Pop-Up Block Party Closes Part of Major Denver Interchange to Imagine Safer, More Connected City – Next City

Pop-Up Block Party Closes Part of Major Denver Interchange to Imagine Safer, More Connected City

Denver's cloverleaf interchange at West Colfax Avenue and Federal Boulevard. 

One of the most dangerous intersections in Denver—possibly in the entire state of Colorado—could be getting a makeover.

Led by a local business improvement district, the intiative known as Over the Colfax Clover is aiming to redevelop the cloverleaf interchange at West Colfax Avenue and Federal Boulevard, which the community says is unsafe for pedestrians and bikers and doesn’t get enough car traffic to justify its existence, the Denver Post reports.

An estimated 25 people walking and biking were injured by drivers around the interchange from 2012 to 2017, according to the Over the Colfax team, which includes the West Colfax Business Improvement District, WalkDenver and planning firms Michael Baker International and Critter Thompson Consulting, Streetsblog Denver said. Twenty-one pedestrians have been killed walking on Federal Boulevard in the same time period, and the area near the Colfax Avenue interchange has seen the most fatalities, the Post reported. Meanwhile, the cloverleaf carries 8,000 fewer vehicles on an average weekday than the nearby, at-grade intersection of Colfax Avenue and Colorado Boulevard, Streetsblog said in a separate post.

On Sunday, June 3, Over the Colfax shut down the southwest quadrant’s ramps for a pop-up festival featuring live music, food, and an opportunity for community members to vote on what they want to see happen to the interchange over the longterm.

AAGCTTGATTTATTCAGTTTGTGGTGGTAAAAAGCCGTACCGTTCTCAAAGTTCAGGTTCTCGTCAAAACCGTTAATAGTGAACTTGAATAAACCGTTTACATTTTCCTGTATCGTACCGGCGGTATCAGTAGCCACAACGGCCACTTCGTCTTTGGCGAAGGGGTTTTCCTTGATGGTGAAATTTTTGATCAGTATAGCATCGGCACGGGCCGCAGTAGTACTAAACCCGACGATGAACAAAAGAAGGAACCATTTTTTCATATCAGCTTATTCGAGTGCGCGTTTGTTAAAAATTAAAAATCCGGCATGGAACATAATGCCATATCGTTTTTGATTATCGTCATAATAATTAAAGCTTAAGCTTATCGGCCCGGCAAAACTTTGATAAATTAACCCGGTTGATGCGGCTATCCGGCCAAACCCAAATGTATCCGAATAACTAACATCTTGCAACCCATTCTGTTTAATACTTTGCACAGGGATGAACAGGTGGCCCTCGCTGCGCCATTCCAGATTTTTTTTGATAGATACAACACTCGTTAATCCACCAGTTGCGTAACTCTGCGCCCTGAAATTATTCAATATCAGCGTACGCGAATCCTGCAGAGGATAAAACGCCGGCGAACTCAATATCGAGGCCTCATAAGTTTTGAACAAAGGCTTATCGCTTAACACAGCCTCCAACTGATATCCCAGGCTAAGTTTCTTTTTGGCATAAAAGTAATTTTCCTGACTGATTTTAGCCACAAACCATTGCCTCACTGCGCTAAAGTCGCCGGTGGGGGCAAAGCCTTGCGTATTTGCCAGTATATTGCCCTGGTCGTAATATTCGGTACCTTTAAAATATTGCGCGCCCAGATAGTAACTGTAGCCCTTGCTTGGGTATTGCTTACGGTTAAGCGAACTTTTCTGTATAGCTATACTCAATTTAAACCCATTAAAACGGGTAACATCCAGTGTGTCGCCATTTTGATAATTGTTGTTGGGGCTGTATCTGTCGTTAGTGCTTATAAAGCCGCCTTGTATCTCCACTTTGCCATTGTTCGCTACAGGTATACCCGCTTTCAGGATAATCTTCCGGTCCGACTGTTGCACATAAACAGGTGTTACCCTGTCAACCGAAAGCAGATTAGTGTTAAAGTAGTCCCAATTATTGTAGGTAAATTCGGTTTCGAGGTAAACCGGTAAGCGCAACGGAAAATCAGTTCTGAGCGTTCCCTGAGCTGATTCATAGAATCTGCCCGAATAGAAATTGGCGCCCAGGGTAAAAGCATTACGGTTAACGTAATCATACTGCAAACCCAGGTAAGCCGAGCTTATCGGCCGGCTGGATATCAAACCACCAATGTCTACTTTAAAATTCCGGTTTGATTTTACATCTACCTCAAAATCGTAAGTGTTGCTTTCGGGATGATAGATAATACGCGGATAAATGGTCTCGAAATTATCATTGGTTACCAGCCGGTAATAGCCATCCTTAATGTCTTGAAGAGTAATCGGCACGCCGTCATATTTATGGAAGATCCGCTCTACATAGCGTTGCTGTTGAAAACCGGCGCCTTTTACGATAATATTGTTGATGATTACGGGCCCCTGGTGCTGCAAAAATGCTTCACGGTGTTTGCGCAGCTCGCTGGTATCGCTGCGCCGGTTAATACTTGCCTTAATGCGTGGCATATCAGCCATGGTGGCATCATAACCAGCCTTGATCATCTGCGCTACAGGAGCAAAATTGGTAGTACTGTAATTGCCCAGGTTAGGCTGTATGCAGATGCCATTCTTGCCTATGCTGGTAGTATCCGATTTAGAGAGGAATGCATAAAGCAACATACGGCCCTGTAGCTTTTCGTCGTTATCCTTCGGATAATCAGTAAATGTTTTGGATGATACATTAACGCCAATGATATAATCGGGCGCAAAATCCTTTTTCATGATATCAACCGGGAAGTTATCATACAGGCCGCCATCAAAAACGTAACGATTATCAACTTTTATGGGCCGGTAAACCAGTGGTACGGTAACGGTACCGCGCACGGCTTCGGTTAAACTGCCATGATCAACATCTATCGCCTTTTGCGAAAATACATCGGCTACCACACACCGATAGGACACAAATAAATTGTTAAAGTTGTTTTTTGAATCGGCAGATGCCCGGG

“Having a fun event in the neighborhood—in the actual space—draws attention not only to the decision makers but also to the broader community so we can really boost how much influence we have and make a splash,” Anne Kuchenmeister, a planner with Michael Baker International, told Streetsblog.

Short-term options for the intersection include a raised sidewalk, speed humps or blinking pedestrian signs to make the road safer to cross, West Colfax BID director Dan Shah told the Post.

Long-term, the BID is still considering options: Demolish the bridge that elevates Federal Boulevard above Colfax? Turn the bridge into a one-way street? Any long-term solution is at least a decade, possibly two, away, Kuchenmeister told the Post.

Removing the cloverleaf interchange would also free up 29 acres of land, the BID said. Neighbors voted for that land to be turned into a community corridor, community center or new homes.

Both streets are state highways, but the Colorado Department of Transportation is open to the BID’s suggestions. CDOT spokeswoman Amy Ford told the Post that “We are absolutely as an agency open [to the idea] and have started thinking about how we reimagine the Federal and Colfax interchange.” In fact, CDOT started its own thinking on the interchange a year or two ago, Ford said. Reconfiguring the interchange is projected to be very expensive (CDOT didn’t specify how much exactly), so it (and Over the Colfax Clover) is looking for a public-private partnership to help fund any future project.

The next steps, the BID said, are to fund any interim design solutions like speed humps, as well as invest in a long-term engineering study. If all goes according to plan, speed humps or pedestrian signs could be installed as early as 2019.

Rachel Kaufman is a journalist covering transportation, sustainability, science and tech. Her writing has appeared in Inc., National Geographic News, Scientific American and more.

Follow Rachel .(JavaScript must be enabled to view this email address)

Tags: highwaysdenver